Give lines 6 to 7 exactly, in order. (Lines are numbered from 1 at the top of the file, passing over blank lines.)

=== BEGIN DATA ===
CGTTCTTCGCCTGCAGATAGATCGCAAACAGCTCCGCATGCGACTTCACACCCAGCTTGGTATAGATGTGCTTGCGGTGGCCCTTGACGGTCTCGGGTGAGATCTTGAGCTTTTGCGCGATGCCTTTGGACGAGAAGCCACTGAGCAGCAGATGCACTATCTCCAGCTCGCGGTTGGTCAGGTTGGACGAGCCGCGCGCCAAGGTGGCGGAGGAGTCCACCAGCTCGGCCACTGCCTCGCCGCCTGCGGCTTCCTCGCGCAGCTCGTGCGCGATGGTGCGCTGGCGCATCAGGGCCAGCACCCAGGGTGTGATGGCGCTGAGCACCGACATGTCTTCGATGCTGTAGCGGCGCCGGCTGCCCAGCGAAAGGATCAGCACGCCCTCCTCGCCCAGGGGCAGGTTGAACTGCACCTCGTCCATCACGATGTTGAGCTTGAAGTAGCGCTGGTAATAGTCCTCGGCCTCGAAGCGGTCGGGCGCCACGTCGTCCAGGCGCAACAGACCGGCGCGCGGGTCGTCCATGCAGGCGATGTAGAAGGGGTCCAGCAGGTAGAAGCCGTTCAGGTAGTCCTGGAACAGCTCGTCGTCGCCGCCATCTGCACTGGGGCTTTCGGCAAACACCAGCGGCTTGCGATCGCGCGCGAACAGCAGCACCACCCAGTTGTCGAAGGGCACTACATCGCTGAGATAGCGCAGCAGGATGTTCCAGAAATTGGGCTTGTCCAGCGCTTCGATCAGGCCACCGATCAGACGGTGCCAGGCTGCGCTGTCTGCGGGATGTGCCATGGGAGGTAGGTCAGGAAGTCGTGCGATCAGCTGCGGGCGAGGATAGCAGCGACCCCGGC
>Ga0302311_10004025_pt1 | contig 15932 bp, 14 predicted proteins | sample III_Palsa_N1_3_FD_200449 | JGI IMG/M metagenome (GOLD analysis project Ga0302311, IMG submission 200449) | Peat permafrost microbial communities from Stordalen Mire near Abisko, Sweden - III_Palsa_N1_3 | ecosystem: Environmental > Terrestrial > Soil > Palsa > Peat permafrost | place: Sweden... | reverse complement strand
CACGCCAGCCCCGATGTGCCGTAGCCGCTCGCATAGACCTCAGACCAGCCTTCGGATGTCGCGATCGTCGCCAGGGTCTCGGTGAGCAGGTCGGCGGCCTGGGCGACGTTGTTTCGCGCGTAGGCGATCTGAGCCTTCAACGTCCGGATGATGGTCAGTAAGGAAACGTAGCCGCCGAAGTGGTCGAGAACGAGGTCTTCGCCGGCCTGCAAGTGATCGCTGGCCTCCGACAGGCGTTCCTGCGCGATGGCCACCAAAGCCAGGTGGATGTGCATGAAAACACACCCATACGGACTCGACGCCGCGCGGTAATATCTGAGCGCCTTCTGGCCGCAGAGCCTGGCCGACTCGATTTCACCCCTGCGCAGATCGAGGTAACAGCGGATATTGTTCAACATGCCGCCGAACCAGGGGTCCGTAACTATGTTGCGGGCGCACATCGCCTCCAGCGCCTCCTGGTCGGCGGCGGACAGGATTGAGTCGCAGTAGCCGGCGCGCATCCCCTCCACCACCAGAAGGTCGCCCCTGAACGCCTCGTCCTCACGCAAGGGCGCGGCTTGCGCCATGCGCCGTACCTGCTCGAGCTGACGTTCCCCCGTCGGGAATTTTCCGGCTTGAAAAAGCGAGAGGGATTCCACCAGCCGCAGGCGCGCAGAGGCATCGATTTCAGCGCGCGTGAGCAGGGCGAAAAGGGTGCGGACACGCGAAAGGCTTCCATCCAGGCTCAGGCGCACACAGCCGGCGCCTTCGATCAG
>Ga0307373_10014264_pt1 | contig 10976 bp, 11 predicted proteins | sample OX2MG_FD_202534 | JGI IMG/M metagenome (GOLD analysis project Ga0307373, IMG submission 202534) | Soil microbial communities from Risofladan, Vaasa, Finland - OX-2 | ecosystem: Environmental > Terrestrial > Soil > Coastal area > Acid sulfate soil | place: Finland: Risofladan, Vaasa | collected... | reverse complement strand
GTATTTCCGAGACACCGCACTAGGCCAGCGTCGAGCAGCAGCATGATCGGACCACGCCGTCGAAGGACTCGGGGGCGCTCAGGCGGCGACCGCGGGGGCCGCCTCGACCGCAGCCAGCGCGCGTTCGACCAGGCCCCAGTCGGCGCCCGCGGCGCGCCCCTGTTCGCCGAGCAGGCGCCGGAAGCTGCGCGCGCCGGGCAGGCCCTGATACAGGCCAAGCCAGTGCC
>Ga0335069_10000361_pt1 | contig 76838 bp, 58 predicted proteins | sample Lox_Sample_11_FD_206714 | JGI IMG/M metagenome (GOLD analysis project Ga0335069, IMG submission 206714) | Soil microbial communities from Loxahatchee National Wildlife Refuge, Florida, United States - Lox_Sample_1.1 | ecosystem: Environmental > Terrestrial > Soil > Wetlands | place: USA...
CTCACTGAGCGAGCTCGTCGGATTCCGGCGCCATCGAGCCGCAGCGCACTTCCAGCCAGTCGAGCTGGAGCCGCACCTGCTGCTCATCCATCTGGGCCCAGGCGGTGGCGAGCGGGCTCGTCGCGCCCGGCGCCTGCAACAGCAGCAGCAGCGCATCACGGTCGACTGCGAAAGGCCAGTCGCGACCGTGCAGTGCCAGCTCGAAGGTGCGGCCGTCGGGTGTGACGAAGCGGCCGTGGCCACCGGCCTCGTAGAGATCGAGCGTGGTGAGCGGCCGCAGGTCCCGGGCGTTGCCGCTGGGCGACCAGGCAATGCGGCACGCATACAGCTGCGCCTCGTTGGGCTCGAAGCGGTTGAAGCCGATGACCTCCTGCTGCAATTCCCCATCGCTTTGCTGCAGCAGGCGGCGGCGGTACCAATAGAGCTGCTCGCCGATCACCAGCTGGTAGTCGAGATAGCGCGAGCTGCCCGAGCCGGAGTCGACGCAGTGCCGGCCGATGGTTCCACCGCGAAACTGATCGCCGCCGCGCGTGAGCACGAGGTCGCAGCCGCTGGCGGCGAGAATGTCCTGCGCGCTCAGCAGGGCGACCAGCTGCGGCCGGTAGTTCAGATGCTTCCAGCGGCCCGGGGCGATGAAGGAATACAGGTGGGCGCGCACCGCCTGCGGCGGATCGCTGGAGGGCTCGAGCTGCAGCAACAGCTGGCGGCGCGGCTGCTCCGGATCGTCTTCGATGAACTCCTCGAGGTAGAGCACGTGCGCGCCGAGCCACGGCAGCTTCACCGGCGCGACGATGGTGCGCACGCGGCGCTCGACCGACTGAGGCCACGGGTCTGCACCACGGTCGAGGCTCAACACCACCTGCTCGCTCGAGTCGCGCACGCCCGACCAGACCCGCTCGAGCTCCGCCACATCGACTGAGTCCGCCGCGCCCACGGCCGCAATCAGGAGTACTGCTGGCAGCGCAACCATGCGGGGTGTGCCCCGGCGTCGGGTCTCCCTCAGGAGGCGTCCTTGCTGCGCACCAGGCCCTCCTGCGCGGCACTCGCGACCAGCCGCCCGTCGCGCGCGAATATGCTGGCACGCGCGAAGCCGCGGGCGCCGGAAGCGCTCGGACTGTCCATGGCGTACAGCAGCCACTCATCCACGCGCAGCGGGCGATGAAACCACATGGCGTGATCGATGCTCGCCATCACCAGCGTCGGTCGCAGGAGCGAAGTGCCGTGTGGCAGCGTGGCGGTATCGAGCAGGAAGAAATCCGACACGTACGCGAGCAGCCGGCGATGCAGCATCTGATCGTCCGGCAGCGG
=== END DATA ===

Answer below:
>Ga0335069_10000361_pt1 | contig 76838 bp, 58 predicted proteins | sample Lox_Sample_11_FD_206714 | JGI IMG/M metagenome (GOLD analysis project Ga0335069, IMG submission 206714) | Soil microbial communities from Loxahatchee National Wildlife Refuge, Florida, United States - Lox_Sample_1.1 | ecosystem: Environmental > Terrestrial > Soil > Wetlands | place: USA...
CTCACTGAGCGAGCTCGTCGGATTCCGGCGCCATCGAGCCGCAGCGCACTTCCAGCCAGTCGAGCTGGAGCCGCACCTGCTGCTCATCCATCTGGGCCCAGGCGGTGGCGAGCGGGCTCGTCGCGCCCGGCGCCTGCAACAGCAGCAGCAGCGCATCACGGTCGACTGCGAAAGGCCAGTCGCGACCGTGCAGTGCCAGCTCGAAGGTGCGGCCGTCGGGTGTGACGAAGCGGCCGTGGCCACCGGCCTCGTAGAGATCGAGCGTGGTGAGCGGCCGCAGGTCCCGGGCGTTGCCGCTGGGCGACCAGGCAATGCGGCACGCATACAGCTGCGCCTCGTTGGGCTCGAAGCGGTTGAAGCCGATGACCTCCTGCTGCAATTCCCCATCGCTTTGCTGCAGCAGGCGGCGGCGGTACCAATAGAGCTGCTCGCCGATCACCAGCTGGTAGTCGAGATAGCGCGAGCTGCCCGAGCCGGAGTCGACGCAGTGCCGGCCGATGGTTCCACCGCGAAACTGATCGCCGCCGCGCGTGAGCACGAGGTCGCAGCCGCTGGCGGCGAGAATGTCCTGCGCGCTCAGCAGGGCGACCAGCTGCGGCCGGTAGTTCAGATGCTTCCAGCGGCCCGGGGCGATGAAGGAATACAGGTGGGCGCGCACCGCCTGCGGCGGATCGCTGGAGGGCTCGAGCTGCAGCAACAGCTGGCGGCGCGGCTGCTCCGGATCGTCTTCGATGAACTCCTCGAGGTAGAGCACGTGCGCGCCGAGCCACGGCAGCTTCACCGGCGCGACGATGGTGCGCACGCGGCGCTCGACCGACTGAGGCCACGGGTCTGCACCACGGTCGAGGCTCAACACCACCTGCTCGCTCGAGTCGCGCACGCCCGACCAGACCCGCTCGAGCTCCGCCACATCGACTGAGTCCGCCGCGCCCACGGCCGCAATCAGGAGTACTGCTGGCAGCGCAACCATGCGGGGTGTGCCCCGGCGTCGGGTCTCCCTCAGGAGGCGTCCTTGCTGCGCACCAGGCCCTCCTGCGCGGCACTCGCGACCAGCCGCCCGTCGCGCGCGAATATGCTGGCACGCGCGAAGCCGCGGGCGCCGGAAGCGCTCGGACTGTCCATGGCGTACAGCAGCCACTCATCCACGCGCAGCGGGCGATGAAACCACATGGCGTGATCGATGCTCGCCATCACCAGCGTCGGTCGCAGGAGCGAAGTGCCGTGTGGCAGCGTGGCGGTATCGAGCAGGAAGAAATCCGACACGTACGCGAGCAGCCGGCGATGCAGCATCTGATCGTCCGGCAGCGG